"Yes, but they are more credible than I am in Turkey. Because they love the Turkish government, the Turkish government loves them. They are freer than I am. My plan is not to stay in Syria. I will obtain a Syrian passport, pretend to be a Syrian citizen and escape back to Turkey! I will have a new identity."
"This is crazy man, this is crazy!"
"Do you know why my grandfather was so obsessed with preventing istikrarsızlık? Because his father has escaped to Turkey during the World War I, leaving everything they had behind. From where? From Syria! I have to find the stability in the pendulum of instability between these two adjacent territories around the Eastern Mediterranean. I have a 4 month old baby now, this will be the first lesson I will teach him."
"You have an amazing story and amazing plan. Sounds like a story."
"No, my friend. How do I know that you are a freelancer?"
"See my bank service order number."
Oh, my God! It was 432. The same as mine. He was me. I can then be sure that the story and the plan are true. But I also have to stick to my promise not to tell the plan to others even if it was a promise to myself. While realizing the truth, my turn came in the bank. I saw the red 432 flashing on the screen. I went to the desk. The lady at the desk asked me the name of the sender. I didn’t note it on the paper. It should be on the phone. I checked the phone. But its battery was dead.
Photo 1: Istanbul, Turkey - Bosporus by genjok
Photo 2: Istanbul, Turkey - Cafe near Kadikoy district by BalkansCat
Photo 3: Istanbul, Turkey - Woman rolls Borek pastry by vvoevale
Photo 4: Istanbul, Turkey - Turkish young women by BalkansCat
Photo 5: Istanbul, Turkey - The Grand Bazaar by Marina Pissarova
Photo 6: Izmir Province, Turkey - Preparing Gozleme, a Turkish meal, in a village restaurant by radiokafka
Photo 7: Istanbul, Turkey - Doner Kebab by lira joggi
Photo 8: Izmir, Turkey - Old market by radiokafka
Parts of the Emblem of Instability
Delibasheva, Emilia. Political Instability: Electoral Coups in America and Bulgaria. December 2016.
Bichen, Svetlana Novoselova. Mental and Cultural Instability: Russia and Turkey. February 2017.
Caetano, Raphael. Instabilidade emocional: Brazil. February 2017.
Friedrich, Angelika. Introduction: The Emblem of Instability. September 2016.
Fondevik, Vigdis. Unstable Nature: Norway and Denmark. October 2016.
D'Adam, Anton. Psychosocial Instability in Argentina and America: El granero del mundo and The Manifest Destiny. January 2017.
Halimi, Sophie. Modern Instabilité: Youth and Employment in France and China. March 2017.
Hernandez, Jonay Quintero. Embracing Instability - Spain. February 2017.
Mankevich, Tatsiana. The Absence of Linguistic Stabilнасцi: Does the Belarusian Language Have a Future? December 2016.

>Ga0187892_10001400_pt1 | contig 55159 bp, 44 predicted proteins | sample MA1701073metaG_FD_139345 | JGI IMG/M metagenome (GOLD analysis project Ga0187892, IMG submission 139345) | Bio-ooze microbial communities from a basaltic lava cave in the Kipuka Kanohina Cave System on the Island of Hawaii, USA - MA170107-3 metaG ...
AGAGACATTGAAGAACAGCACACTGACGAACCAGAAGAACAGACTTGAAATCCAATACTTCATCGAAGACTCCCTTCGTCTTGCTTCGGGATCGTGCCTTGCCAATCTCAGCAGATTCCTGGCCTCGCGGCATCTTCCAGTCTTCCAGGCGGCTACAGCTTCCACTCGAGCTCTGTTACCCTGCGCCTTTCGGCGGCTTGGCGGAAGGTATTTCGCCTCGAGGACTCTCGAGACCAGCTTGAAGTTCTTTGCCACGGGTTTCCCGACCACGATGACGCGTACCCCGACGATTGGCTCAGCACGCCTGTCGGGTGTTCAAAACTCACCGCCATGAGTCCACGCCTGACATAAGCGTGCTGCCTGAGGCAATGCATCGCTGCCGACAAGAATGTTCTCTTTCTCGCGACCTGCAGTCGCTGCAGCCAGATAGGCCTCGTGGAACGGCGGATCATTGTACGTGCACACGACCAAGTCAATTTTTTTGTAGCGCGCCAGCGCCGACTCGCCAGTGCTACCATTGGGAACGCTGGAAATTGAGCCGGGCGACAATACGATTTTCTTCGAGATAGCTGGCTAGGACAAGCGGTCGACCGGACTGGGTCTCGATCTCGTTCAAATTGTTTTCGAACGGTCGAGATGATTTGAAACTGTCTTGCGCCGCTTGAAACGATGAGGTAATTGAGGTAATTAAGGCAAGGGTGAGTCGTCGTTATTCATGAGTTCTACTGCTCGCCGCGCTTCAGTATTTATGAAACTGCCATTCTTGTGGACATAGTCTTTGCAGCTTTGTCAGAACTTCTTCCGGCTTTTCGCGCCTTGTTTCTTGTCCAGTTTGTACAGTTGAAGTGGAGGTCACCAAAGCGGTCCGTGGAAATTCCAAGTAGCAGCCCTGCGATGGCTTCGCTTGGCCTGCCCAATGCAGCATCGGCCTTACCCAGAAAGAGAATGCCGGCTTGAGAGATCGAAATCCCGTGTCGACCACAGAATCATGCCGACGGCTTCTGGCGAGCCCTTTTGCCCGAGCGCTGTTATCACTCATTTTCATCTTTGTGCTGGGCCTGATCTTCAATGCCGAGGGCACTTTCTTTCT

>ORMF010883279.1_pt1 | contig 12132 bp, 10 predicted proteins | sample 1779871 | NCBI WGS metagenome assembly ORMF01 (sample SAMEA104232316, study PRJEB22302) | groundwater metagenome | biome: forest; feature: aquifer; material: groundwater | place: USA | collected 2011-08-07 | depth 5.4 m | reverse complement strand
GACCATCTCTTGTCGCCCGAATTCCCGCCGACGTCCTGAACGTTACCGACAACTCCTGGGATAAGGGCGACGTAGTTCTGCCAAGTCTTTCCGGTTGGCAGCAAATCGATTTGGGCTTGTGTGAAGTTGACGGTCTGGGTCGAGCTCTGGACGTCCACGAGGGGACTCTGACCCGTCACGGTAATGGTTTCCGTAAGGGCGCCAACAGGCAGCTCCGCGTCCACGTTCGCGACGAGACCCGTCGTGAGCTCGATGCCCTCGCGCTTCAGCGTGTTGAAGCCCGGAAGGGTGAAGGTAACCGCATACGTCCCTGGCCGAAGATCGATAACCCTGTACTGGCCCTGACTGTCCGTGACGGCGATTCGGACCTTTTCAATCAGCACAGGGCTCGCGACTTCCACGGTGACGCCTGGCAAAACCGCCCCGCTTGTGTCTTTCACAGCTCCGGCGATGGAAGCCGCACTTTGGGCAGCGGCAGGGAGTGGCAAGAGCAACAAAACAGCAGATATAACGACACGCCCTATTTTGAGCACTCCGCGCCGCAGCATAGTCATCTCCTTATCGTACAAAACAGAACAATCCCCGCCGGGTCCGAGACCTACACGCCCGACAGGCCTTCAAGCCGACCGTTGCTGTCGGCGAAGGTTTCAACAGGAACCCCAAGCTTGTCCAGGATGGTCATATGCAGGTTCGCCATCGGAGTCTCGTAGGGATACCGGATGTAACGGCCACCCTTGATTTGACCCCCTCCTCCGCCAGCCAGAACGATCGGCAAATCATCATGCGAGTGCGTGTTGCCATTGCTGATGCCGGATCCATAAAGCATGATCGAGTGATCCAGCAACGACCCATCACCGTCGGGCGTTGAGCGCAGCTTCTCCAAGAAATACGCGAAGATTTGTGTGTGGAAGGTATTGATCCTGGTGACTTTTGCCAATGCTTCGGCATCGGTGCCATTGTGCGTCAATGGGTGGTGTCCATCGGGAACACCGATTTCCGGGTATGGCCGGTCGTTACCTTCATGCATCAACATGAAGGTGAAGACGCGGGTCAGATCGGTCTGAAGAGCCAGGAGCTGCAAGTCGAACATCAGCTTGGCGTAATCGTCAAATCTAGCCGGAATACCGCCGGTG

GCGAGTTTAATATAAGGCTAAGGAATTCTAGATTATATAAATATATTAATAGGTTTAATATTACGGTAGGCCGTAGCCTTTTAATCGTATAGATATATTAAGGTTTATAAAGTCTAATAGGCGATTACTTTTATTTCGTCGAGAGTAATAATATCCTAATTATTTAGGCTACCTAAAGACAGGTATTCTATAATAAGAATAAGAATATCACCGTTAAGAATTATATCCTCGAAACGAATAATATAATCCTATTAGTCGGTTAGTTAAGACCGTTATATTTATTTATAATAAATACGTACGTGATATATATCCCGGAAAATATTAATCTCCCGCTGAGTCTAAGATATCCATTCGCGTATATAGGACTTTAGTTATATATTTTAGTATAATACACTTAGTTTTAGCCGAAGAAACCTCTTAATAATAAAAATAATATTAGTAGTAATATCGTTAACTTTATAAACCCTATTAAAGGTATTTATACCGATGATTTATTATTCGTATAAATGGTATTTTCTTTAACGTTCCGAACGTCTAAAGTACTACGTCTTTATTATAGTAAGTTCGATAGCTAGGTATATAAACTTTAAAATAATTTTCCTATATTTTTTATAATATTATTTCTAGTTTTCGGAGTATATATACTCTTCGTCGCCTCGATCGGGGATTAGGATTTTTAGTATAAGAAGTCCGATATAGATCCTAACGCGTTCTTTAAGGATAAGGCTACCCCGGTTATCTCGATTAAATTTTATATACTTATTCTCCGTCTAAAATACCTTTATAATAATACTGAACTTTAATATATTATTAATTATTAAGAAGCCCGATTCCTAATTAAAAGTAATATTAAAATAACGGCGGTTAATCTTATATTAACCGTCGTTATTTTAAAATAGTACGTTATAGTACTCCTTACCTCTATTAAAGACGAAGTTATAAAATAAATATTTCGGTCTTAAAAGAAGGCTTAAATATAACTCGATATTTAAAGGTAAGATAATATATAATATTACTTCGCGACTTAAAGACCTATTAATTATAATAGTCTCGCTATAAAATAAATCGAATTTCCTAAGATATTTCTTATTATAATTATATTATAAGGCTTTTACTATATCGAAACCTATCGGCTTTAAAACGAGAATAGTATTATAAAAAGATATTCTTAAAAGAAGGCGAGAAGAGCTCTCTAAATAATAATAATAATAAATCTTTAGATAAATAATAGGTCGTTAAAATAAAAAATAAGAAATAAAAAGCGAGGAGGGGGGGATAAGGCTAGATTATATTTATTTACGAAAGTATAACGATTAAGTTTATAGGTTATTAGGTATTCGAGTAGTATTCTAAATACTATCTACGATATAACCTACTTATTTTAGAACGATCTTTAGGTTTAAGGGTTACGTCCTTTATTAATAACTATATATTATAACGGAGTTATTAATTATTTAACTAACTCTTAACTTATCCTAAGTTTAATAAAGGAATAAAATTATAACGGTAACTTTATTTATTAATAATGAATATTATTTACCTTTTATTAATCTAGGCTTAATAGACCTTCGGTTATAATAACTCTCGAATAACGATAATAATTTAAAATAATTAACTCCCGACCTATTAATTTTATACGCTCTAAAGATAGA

Meschi, Isabelle. Linguistic Instabilité and Instabilità: France and Italy. November 2016.
Mitra, Ashutosh. The Instability of Change: India. January 2016.
Moussly, Sahar. The Instability of Tyranny: Syria and the Syrian Diaspora. December 2016.
Nastou, Eliza. Psychological Αστάθεια and Inestabilidad during the Economic Crisis: Greece and Spain. December 2016.
Partykowska, Natalia. Niestabilność and адсутнасць стабільнасці in the Arts: Polish and Belarusian Theater. January 2017.
Persio, P.L.F. Social Instabilità and Instabiliteit: Italy and the Netherlands. November 2016.
Romano, Mavi. Unstable Identities: Ecuador and Europe. October 2016.
Sousa, Antonia. Social and Economic Instabilidade: Portugal. January 2017.
Vuka. My Intimate Imbalanced Inclination. March 2017.
Walton, Éva. Historical and Psychological Bizonytalanság within Hungarian Culture. January 2017.
Zadrożna-Nowak, Amelia. Economic Instability: Poles at Home and the Polish Diaspora. November 2016.
To follow: texts by Belarusian, Russian, Spanish, Guatemalan, New Guinean writers and translators
Friedrich, Angelika. The Emblem of Instability. September 2016.
Whittlesey, Henry, et al. Transposing Emblem - Junk Culture - Müll Trashed Мусор (Part I). August 2016.
Whittlesey, Henry, et al. Transposing Emblem - Junk Culture - Müll Trashed Мусор (Part II). August 2016.
Whittlesey, Henry, et al. Transposing Emblem - Junk Culture - Müll Trashed Мусор (Part III). September 2016.
Whittlesey, Henry. Forward to Next Transposing Emblem. January 2016.
Whittlesey, Henry. Changes to Transposing Emblems. November 2015.
Whittlesey, Henry. Excerpt of new emblem transpoзиция on trash. September 2015.
|Emblem of Instability exhibited in postcards at 1080 Brew (Queens, NY)|